This summer, Ohio joined a list of 24 other states that do not require any special permit to carry a concealed weapon. The law passed solely with Republican support. Now, any adults who can lawfully possess a weapon may carry it concealed on their persons.

The recent research focuses on states that loosen concealed carry programs, but not those that remove licensure as a requirement to carry a concealed weapon. However, Doucette said the study suggests that Ohio may experience more gun crimes in the future by removing its ability to screen out people who have been convicted of violent assaults from carrying a concealed weapon.

“I do think that losing that screening ability is important,” he said. “I think it’s meaningful.”

Ohio’s concealed carry program still exists, but it’s no longer required in order to carry in-state. Applying gun owners must complete eight hours of training and pass a criminal background check to obtain a permit. While state law allows those convicted of violent misdemeanors to possess a weapon, it does not allow them to obtain a concealed carry permit.

In June, the U.S. Supreme Court issued a landmark opinion with major implications for state concealed carry laws. A 6-3 majority overturned a New York law that required those seeking to carry a concealed weapon to demonstrate that “proper cause” exists to carry a weapon for self-protection beyond that of the general public. This has prompted some may issue states to revisit their programs. Meanwhile, the Ohio Supreme Court noted the federal ruling and asked parties to submit arguments in a case challenging a state law that prohibits people who are under indictment for violent crimes from possessing a weapon.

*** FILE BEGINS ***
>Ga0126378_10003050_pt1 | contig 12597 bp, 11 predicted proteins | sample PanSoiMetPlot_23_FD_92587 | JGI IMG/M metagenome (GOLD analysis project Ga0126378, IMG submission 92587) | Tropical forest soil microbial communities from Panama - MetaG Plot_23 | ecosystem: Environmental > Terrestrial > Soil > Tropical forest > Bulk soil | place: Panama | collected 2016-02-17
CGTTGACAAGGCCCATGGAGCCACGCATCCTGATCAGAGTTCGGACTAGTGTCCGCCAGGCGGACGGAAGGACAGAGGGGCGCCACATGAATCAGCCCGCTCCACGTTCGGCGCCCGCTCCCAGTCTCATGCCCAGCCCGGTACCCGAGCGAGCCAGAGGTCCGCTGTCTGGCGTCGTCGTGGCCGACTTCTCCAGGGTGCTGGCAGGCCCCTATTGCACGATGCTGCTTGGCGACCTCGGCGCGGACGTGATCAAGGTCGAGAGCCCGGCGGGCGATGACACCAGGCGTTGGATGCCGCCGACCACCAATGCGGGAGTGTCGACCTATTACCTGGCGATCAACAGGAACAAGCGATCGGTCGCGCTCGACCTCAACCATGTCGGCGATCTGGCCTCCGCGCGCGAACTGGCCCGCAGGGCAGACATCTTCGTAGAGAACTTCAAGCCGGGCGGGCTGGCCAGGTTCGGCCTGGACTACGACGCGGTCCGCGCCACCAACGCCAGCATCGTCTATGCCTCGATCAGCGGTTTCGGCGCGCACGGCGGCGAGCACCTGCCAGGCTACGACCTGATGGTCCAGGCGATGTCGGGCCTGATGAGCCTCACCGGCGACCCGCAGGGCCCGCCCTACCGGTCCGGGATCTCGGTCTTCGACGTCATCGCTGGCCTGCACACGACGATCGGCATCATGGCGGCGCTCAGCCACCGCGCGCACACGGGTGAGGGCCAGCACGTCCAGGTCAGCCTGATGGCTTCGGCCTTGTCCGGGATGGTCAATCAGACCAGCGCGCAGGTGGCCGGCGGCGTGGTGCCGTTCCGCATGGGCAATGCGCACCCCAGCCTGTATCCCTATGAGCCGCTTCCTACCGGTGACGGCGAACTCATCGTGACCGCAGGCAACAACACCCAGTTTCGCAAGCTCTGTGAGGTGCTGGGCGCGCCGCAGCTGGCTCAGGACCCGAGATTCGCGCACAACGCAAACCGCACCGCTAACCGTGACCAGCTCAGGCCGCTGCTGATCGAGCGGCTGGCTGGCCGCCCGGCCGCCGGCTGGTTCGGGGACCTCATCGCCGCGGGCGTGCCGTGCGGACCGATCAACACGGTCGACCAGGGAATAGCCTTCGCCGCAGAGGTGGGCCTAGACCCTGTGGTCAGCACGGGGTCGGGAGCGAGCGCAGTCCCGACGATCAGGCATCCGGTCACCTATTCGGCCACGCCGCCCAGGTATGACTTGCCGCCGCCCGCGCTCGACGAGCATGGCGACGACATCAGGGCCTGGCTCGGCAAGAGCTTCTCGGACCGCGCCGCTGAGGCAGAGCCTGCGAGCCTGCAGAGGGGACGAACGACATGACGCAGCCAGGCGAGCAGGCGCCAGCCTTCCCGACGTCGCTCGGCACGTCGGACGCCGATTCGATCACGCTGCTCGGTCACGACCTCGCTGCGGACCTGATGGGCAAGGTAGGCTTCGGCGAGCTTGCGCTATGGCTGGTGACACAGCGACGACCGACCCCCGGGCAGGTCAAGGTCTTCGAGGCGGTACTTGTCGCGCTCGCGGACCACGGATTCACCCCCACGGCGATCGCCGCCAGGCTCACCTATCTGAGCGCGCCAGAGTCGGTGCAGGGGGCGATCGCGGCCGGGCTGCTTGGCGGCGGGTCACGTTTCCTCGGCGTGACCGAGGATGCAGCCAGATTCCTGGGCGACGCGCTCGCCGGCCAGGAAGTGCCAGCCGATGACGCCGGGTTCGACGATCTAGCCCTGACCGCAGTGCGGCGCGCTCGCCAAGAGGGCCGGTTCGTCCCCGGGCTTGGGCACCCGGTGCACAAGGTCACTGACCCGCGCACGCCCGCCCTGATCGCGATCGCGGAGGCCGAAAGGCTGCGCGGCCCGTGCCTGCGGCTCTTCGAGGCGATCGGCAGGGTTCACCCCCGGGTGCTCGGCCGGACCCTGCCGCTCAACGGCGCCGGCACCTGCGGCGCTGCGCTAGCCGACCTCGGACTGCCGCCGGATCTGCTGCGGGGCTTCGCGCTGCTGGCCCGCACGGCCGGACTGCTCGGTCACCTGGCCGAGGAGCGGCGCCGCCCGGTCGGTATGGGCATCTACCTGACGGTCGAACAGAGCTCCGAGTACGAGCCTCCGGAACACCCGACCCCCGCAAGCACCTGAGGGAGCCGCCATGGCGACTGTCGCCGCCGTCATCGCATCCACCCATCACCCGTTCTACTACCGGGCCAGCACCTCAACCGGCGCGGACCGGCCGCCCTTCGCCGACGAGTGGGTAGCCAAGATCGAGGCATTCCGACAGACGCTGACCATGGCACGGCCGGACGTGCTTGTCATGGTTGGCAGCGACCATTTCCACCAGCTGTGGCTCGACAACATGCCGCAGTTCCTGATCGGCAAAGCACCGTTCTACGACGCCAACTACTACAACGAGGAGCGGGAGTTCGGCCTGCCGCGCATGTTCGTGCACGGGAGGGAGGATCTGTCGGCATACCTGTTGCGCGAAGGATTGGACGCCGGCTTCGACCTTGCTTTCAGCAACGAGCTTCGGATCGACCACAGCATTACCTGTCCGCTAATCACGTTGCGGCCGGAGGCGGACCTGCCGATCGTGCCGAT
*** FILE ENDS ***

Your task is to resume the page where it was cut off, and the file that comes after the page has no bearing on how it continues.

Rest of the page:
Doucette said the research indicates if states want to reduce gun crime, they should ensure their concealed carry laws prohibit those with violent misdemeanors from carrying a weapon.

Read More Here:

https://publichealth.jhu.edu/2022/study-finds-significant-increase-in-firearm-assaults-in-states-that-relaxed-conceal-carry-permit-restrictions

Offline Rick Plant

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Re: U.S. Politics
« Reply #1228 on: September 28, 2022, 10:37:35 AM »
Texas Attorney General Ken Paxton fled his home to avoid being served with subpoena, court record says

In an affidavit, a process server said that the state’s top attorney tried to evade him as he attempted to deliver a subpoena from an abortion fund’s lawsuit against the state.



Texas Attorney General Ken Paxton fled his home in a truck driven by his wife, state Sen. Angela Paxton, to avoid being served a subpoena Monday, according to an affidavit filed in federal court.

Ernesto Martin Herrera, a process server, was attempting to serve the state’s top attorney with a subpoena for a federal court hearing Tuesday in a lawsuit from nonprofits that want to help Texans pay for abortions out of state. Later on Monday, Paxton filed two requests: a motion to quash the subpoena and another to seal the certificates of service, which included the affidavit from process server. His lawyers argued that the server “loitered at the Attorney General’s home for over an hour, repeatedly shouted at him, and accosted” Paxton and his wife. U.S. District Judge Robert Pitman granted both requests early Tuesday, hours after the affidavit had been published.